Friday, January 1, 2010
NextGen Special Section: Applying The Recommendations
After seven months of intensive meetings involving some 300 aviation industry stakeholders, the RTCA NextGen Mid-Term Implementation Task Force issued a final report on Sept. 9, 2009.
After seven months of intensive meetings involving some 300 aviation industry stakeholders, the RTCA NextGen Mid-Term Implementation Task Force issued a final report on Sept. 9, 2009. Some of the recommendations may be reflected in FAA’s latest NextGen Implementation Plan, due this month. We asked several of the participants in the Task Force to describe the thinking behind the recommendations, which could influence aviation for the next decade.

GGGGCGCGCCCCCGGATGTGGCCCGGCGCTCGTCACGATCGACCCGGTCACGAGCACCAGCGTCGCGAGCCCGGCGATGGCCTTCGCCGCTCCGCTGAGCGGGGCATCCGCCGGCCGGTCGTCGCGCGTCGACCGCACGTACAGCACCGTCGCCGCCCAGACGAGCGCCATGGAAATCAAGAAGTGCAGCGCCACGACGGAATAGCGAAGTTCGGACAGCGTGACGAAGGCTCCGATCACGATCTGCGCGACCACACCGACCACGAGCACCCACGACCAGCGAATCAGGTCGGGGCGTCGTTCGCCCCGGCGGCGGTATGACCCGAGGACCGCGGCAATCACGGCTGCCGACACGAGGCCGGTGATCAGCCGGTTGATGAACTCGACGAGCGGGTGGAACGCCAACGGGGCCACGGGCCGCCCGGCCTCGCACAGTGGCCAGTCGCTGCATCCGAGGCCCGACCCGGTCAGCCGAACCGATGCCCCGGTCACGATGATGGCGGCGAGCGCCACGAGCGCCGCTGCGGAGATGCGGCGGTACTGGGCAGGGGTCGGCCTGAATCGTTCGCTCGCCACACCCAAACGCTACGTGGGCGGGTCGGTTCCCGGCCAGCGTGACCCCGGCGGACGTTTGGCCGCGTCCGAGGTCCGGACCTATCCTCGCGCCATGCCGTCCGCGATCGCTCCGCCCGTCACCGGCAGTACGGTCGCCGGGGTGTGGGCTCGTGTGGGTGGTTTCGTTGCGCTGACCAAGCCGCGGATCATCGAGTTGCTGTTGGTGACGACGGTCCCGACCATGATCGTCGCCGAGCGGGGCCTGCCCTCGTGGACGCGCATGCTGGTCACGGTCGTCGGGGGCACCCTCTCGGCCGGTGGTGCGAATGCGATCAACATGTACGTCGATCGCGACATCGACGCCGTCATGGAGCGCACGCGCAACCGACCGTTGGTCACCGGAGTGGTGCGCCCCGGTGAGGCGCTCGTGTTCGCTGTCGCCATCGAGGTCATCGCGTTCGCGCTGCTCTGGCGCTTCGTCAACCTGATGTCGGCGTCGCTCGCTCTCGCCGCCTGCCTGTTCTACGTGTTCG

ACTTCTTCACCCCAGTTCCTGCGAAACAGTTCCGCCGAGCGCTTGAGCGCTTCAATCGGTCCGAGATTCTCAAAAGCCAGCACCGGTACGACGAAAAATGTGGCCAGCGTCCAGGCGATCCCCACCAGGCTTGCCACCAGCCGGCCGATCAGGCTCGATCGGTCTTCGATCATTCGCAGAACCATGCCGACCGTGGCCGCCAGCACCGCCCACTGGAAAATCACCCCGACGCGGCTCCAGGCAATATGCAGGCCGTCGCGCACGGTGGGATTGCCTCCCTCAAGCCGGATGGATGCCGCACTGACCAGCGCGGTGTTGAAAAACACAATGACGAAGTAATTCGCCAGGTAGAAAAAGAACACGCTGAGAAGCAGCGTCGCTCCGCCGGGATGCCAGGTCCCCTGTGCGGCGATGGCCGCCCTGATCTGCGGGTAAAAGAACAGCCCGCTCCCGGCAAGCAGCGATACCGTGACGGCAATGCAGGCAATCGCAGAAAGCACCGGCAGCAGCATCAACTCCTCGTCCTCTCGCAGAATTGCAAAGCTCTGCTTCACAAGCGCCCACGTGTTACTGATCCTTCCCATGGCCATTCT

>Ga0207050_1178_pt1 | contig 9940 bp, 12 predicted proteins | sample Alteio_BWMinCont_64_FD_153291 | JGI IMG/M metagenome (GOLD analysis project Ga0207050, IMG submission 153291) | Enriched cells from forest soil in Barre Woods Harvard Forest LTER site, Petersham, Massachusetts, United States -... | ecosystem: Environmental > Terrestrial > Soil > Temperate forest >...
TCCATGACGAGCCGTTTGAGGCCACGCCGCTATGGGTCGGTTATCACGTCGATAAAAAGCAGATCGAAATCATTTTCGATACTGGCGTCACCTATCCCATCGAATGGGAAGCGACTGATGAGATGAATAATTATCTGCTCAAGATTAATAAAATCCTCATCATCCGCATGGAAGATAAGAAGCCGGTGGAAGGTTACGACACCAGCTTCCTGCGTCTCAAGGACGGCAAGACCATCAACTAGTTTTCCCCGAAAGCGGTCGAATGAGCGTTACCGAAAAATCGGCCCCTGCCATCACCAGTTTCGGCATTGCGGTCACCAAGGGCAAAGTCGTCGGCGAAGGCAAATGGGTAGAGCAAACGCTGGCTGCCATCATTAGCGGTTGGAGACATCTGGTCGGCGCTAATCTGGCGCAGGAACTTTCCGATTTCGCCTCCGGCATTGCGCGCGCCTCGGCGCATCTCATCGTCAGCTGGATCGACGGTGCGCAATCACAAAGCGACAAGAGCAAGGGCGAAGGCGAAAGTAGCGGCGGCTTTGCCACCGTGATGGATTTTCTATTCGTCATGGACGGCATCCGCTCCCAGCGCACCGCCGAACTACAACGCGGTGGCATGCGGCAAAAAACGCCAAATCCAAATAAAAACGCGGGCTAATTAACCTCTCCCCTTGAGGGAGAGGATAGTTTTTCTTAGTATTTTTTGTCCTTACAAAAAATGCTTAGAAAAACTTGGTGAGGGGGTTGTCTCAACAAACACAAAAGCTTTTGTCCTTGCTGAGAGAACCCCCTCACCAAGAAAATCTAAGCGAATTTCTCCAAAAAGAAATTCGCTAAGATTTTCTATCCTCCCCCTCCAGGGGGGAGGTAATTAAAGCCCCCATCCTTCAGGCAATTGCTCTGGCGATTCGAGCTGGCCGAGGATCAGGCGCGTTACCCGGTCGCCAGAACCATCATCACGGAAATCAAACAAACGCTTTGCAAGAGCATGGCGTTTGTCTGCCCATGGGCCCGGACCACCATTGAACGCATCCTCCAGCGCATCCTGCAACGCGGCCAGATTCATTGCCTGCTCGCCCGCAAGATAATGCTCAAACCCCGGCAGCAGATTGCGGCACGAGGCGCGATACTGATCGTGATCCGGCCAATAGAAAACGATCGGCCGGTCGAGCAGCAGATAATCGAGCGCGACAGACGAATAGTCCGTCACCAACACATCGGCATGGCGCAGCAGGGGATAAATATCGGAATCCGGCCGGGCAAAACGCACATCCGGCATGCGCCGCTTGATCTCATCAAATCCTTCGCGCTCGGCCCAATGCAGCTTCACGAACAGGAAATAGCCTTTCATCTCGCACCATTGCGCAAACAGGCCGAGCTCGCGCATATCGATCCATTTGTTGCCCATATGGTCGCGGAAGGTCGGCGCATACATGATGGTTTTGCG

‘Excellent Head Start’
These are the words FAA Administrator J. Randolph Babbitt used to describe the recommendations of the RTCA NextGen Mid-Term Implementation Task Force at the NowGenNEXT conference Sept. 15. Following that conference, organized by RTCA and Avionics Magazine, we assembled an on-line panel with four participants in the Task Force. Below are excerpts of the discussion.
Ray Glennon, RTCA
The focus was to come up with a small list of operational capabilities long on details... rather than focusing on technologies. One of the things that drove the Task Force was the idea that these capabilities needed to be capabilities that were desired by a particular operator, and to be able to describe in appropriate detail what that capability was, where it would be required and where it would be able to deliver benefits, and when that capability would be able to do that. Critical to all of this was that it was based on a performance-based operating environment; it wasn’t a technology specific approach to the problem.